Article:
Two Chaves County school districts are buying produce from local growers using state funds and providing the fresh food in school meals.
The Roswell Independent School District has received $12,457 for the 2020-21 academic year from the New Mexican Grown program of the New Mexico Public Education Department. Dexter Consolidated Schools District has been given $4,983.
Statewide, 54 school districts and charter schools were awarded $332,000 in grants. The grant awards, which are funded by the New Mexico Legislature, are typically announced each year to coincide with National Farm to School Month and the New Mexico Grown Week.
Hagerman and Lake Arthur has not applied for the grants in recent years, said Kendal Chavez, Farm to School specialist for the Student Success and Wellness Bureau of the Public Education Department.
She said funding amounts are decided by school population size as well as the quality of the submitted plan.
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Although the grants are competitive, every school that has applied is funded at some amount. About 25% of the state’s districts participate.
“It takes an extra few steps for a food service director to purchase from a cooperative or a farmer,” Chavez said. “It takes a district or a school that really cares about this to apply because it takes extra work. The other piece is that not all districts are aware that they have local farmers.”
The grant program allows schools to purchase vegetables, fruit and other fresh foods from state growers or food distributors. The products must be grown in New Mexico and certain types of food are not allowed, such as dairy products, edible flowers, baked goods or salsas.
Kimberly Meeks, director of student nutrition for the Roswell district, called the program “wonderful” and said it gives the district and its 21 schools additional funding for fresh goods.
“We always spend more than the money provided by NM Grown,” she said. “The students benefit from great tasting, quality fruits and vegetables.”
She said the district buys cucumbers, bell peppers, green chiles, onions, honeyloupes, cantaloupes, watermelon and apples from Graves Farm and Garden of Roswell and Nichols Ranch of La Luz. She said she would purchase from other growers in the area if they were on the approved list.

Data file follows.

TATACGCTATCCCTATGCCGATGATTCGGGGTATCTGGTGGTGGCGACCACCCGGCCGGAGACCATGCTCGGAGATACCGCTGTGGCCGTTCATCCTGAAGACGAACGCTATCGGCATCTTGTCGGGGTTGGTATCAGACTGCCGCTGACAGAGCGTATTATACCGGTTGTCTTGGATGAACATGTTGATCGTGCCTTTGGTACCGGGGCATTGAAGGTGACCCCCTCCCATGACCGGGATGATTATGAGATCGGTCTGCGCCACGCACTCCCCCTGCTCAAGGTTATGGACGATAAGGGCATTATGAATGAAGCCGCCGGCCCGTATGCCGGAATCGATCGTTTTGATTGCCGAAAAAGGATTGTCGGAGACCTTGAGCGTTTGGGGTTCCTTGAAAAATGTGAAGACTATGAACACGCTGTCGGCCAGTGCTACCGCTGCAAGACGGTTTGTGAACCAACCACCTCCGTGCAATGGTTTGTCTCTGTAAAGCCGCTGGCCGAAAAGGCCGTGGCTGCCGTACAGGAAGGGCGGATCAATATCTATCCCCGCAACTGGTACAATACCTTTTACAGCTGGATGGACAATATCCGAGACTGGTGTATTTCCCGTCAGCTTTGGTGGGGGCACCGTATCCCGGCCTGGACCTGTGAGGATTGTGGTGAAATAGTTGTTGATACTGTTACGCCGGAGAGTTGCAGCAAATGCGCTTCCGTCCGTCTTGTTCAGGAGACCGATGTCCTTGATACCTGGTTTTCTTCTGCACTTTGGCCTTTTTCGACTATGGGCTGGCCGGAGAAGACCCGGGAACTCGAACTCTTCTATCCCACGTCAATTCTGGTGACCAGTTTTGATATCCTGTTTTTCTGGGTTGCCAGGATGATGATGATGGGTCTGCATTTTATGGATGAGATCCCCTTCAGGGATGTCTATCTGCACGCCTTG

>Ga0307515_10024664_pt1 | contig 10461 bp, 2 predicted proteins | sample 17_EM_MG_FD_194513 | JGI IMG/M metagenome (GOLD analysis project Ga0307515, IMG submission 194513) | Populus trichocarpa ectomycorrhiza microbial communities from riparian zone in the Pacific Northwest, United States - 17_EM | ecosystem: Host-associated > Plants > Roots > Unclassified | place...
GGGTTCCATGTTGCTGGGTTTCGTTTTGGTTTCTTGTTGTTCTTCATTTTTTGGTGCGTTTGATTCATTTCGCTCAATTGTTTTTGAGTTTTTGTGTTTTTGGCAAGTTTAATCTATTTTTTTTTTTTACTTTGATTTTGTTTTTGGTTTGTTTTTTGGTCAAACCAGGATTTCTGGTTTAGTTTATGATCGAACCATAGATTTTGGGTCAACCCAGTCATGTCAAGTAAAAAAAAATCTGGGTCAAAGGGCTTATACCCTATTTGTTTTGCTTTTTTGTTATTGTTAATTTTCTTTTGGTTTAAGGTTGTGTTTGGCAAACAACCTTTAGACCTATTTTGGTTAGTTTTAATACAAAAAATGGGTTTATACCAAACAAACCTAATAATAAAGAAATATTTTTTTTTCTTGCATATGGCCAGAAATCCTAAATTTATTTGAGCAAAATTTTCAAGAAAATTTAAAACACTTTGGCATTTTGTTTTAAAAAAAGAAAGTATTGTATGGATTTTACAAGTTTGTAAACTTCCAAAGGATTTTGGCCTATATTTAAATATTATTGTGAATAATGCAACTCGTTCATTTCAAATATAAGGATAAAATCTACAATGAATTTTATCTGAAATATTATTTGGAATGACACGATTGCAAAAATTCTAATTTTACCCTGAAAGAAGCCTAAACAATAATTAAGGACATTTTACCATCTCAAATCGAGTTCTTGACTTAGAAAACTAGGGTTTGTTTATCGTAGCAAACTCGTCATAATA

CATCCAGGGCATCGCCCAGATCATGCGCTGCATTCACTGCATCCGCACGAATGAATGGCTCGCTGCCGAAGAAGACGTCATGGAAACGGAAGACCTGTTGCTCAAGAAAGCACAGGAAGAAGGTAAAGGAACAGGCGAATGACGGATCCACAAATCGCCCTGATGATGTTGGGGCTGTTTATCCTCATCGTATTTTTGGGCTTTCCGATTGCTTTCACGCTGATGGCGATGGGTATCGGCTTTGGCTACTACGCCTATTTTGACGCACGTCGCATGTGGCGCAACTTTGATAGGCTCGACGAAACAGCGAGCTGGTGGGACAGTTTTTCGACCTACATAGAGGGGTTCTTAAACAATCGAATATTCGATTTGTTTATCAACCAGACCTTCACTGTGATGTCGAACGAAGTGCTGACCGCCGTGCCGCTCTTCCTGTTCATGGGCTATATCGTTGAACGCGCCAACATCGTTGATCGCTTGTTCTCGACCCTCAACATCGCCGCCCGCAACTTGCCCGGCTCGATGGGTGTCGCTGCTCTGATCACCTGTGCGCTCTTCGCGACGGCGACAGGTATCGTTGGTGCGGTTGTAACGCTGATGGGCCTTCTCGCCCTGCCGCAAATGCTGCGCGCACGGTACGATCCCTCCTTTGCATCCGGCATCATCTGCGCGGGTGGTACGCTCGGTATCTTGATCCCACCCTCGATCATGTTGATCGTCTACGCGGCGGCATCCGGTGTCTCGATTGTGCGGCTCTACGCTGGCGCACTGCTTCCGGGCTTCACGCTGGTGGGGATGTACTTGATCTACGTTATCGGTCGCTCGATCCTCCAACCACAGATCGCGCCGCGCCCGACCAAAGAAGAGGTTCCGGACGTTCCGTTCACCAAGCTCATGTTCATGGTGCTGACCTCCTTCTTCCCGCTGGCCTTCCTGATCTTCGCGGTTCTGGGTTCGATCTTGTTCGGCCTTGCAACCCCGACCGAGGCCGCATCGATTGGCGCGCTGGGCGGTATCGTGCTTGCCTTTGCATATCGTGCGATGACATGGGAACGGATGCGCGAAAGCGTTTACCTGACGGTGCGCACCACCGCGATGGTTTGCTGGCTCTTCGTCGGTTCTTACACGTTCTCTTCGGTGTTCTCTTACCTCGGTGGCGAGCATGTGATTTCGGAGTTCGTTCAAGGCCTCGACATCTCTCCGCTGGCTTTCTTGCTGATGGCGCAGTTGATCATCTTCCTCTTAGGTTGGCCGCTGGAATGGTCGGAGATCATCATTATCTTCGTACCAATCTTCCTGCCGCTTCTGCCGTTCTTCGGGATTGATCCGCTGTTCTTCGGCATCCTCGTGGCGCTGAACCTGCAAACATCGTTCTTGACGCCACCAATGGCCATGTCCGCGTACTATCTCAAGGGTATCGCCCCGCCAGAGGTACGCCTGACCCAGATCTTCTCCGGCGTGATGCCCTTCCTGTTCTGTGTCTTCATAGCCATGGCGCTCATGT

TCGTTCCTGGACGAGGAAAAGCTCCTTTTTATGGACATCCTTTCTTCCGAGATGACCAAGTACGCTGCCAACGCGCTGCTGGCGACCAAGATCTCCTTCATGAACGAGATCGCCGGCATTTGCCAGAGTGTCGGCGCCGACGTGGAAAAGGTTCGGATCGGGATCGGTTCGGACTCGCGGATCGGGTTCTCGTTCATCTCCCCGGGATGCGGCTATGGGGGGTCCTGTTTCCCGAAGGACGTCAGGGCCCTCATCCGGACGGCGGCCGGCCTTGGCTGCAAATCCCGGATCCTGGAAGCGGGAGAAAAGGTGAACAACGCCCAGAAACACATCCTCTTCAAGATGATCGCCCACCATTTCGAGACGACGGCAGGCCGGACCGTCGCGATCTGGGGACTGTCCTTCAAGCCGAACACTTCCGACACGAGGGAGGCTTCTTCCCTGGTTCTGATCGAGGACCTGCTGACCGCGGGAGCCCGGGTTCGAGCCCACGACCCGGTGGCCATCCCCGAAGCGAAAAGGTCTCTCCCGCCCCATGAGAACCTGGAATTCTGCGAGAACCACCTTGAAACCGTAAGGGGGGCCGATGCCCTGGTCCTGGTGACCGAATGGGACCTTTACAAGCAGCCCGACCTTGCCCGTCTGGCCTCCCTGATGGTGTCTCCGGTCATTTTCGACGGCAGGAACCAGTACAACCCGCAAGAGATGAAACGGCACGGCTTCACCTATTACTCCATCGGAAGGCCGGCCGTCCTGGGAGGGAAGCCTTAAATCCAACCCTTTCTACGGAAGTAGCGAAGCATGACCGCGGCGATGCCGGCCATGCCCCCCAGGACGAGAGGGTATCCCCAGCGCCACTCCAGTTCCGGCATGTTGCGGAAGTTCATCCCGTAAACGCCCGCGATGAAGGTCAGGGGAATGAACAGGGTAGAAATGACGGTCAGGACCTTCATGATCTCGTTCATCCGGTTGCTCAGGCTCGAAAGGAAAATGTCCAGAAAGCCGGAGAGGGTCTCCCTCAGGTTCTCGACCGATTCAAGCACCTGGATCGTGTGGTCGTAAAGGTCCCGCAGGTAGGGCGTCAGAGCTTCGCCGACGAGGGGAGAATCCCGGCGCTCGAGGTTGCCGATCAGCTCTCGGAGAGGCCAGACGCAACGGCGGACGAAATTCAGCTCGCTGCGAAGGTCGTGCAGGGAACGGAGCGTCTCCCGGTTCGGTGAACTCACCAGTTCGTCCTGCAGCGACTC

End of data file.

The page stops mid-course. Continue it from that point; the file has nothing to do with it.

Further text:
Typically, New Mexico Grown Week includes educational programs or events involving youth, but COVID restrictions mean most students are not in school buildings or participating in events yet. Instead, the Roswell district is providing educational sheets about nutrition in the prepackaged, or Grab ‘N Go, meals that are being distributed to kids. The information has been prepared by Healthy Kids Chaves County, an initiative of the state Health Department.
Dexter schools — which consists of an elementary, a middle school and a high school — also have distributed educational materials and recipes in the prepared meals, said Food Services Director Shelley Montgomery. The district also sponsored a coloring contest with prizes given to winners.
“I have always enjoyed the education aspect of this program because it gives me the chance to share with students the importance of fruit and veggies in their diet,” Montgomery said. “In the past, I have been able to invite students into the kitchen and give them a tour of the kitchen and talk with them about the NM Grown program and also about the National School Lunch Program.”
Students also were able to ask questions about regulations regarding food preparation and why certain types of items are not provided.
Dexter also purchases from Graves Farm and Garden, Montgomery said, buying a lot of the same types of produce that Roswell does. It also buys squash, tomatoes and jalapenos.
Senior Writer Lisa Dunlap can be reached at 575-622-7710, ext. 351, or at email@example.com.